Overheard at Angus Vol. XIV: Tough Love
I get a lot of emails asking for advice on a lot of different subjects, from how to market a show about puppets to is it better to start off your career working for a non-profit theatre company or a commercial theatre producer. In fact, I’m still reeling from the fact that I had been corresponding with and was supposed to meet with Marina Keegan about her upcoming move to NYC before her tragic accident in May. (Read about her story and her Fringe show, The Independents, here.)
Of course, the most common frustration/question I get is, “How can I raise money for my show?”
I usually point people to this blog, and tell folks to look for the coming e-book (It was a New Year’s resolution of mine to finish it this year) and when with consulting clients, I develop a specific strategy.
But it’s a complicated and difficult question to answer.
Which is why I was so intrigued to hear one of my peers answer the same question a few weeks ago. I was on a panel, next to an esteemed member of our industry, and sure enough, after the panel was over, he was swarmed by young up-and-comers looking for a chance to network with him. I was chatting with a few folks just to his right when I heard someone say, “Mr. Big-Wig Producer, I have this show. And I’ve been trying to raise money for it. And I just can’t do it. What should I do?”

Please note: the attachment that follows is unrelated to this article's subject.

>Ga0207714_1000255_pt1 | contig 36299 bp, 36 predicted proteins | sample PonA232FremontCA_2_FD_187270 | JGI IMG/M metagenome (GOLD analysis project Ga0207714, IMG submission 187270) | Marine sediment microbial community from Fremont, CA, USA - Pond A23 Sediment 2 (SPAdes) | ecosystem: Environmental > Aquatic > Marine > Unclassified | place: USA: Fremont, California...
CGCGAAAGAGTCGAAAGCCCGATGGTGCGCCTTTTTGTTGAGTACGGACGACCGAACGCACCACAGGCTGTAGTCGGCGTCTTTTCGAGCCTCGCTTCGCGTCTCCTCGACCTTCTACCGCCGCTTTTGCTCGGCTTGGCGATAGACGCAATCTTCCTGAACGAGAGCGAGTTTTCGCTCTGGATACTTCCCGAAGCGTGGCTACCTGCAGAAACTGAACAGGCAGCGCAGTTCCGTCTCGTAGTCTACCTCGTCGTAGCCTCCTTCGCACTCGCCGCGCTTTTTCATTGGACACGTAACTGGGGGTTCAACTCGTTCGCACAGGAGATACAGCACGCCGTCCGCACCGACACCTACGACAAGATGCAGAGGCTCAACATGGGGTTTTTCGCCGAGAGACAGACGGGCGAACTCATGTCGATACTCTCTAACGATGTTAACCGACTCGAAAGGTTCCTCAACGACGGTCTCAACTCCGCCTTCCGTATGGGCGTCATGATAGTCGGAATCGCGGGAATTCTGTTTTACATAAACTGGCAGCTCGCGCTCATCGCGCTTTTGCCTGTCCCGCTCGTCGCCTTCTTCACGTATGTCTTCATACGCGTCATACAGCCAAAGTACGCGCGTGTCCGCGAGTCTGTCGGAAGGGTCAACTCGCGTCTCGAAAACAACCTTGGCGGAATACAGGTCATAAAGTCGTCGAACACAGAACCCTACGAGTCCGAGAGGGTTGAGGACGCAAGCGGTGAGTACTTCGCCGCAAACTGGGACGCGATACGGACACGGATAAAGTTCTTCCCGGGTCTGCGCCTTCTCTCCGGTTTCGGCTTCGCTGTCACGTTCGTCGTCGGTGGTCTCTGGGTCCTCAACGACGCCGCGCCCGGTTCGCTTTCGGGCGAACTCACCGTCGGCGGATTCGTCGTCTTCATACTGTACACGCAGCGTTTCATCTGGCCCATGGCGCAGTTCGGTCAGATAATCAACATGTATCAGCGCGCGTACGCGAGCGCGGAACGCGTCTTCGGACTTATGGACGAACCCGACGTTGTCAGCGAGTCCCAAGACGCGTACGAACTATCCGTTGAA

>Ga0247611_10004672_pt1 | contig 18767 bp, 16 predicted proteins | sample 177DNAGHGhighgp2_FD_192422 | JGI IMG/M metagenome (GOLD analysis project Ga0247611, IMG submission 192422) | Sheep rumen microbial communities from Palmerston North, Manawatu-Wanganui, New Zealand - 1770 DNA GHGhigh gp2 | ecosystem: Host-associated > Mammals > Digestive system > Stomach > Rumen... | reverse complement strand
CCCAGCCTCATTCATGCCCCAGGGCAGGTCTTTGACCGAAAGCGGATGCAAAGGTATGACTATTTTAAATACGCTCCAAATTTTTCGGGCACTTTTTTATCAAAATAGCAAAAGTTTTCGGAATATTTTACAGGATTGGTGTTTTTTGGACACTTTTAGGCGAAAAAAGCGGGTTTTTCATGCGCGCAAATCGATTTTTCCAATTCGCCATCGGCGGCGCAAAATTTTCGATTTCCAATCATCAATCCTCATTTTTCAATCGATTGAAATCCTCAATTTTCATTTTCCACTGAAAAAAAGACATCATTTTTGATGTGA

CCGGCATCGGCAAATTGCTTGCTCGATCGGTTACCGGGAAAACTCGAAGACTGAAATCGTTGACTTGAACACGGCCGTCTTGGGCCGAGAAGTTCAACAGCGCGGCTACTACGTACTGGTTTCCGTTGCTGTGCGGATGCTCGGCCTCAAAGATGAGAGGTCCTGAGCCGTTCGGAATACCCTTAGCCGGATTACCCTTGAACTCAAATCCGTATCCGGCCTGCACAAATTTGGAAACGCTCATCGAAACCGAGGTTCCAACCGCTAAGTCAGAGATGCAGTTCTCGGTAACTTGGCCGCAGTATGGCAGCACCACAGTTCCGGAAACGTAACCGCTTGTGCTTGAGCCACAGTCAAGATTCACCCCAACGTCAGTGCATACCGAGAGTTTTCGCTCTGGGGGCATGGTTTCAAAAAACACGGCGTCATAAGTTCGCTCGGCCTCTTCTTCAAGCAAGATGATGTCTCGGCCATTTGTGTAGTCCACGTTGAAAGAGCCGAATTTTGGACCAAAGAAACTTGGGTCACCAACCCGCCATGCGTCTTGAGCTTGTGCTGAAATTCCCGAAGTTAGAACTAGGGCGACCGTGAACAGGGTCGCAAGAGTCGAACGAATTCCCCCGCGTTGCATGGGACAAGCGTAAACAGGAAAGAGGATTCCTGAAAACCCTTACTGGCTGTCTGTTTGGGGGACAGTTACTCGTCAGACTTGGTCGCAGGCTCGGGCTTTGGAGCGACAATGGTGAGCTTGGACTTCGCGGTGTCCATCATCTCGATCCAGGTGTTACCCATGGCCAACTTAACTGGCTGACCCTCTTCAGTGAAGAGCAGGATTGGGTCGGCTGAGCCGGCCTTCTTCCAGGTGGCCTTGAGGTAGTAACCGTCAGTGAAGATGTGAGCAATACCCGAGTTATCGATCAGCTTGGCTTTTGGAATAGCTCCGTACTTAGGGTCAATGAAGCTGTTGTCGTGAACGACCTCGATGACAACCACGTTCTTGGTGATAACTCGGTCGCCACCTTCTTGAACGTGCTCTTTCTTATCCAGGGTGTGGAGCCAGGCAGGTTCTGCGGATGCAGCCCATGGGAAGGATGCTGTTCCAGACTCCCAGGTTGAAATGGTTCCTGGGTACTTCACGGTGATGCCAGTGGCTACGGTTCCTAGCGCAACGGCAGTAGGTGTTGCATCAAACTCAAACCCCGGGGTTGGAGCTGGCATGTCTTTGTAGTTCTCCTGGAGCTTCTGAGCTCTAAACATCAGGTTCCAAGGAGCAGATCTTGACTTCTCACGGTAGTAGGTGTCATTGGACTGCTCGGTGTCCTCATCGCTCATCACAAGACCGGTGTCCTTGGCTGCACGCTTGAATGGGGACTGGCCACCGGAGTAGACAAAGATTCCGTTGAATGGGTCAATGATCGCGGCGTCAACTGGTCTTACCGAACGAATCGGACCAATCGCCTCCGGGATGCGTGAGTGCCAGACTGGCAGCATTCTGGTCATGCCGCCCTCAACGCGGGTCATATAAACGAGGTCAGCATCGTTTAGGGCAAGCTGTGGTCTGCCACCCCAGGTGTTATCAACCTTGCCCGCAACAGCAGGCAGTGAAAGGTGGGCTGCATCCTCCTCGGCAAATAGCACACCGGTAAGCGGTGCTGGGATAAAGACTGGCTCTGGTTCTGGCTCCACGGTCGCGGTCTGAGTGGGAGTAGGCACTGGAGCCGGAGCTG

Without even a fraction of a second passing by, Mr. Producer said . . .
“If you can’t raise the money for your show, you don’t want to produce it badly enough.”
It was a bit of a harsh/tough love response to this wanna-be, but in the Big-Wig Producer’s defense, the wanna-be was whining like a two year old whose parents wouldn’t buy him the latest Lego set.
And frankly, Mr. Big-Wig Producer was right. The proof? Really awful things get produced all the time . . . in every market . . . theater, film, financial instruments, toys, furniture, etc. I’m sure you’ve seen movies, art, kitchen products, or whatever that you thought was junk. Well, it got made. Because someone raised money for it. On sheer passion alone.
Raising money ain’t easy. You gotta want it baaaaaaad. You gotta believe in your show baaaaaaad. You gotta think that there is no other option for you but to raise that money. And if you don’t, very baaaaaaad things will happen.
Don’t give yourself a choice. And certainly don’t whine about it.
Just raise it.
Need more tips on how to raise money for your project? Click here to read all my best practices.
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Ken created one of the first Broadway podcasts, recording over 250 episodes over 7 years. It features interviews with A-listers in the theater about how they “made it”, including 2 Pulitzer Prize Winners, 7 Academy Award Winners and 76 Tony Award winners. Notable guests include Pasek & Paul, Kenny Leon, Lynn Ahrens and more.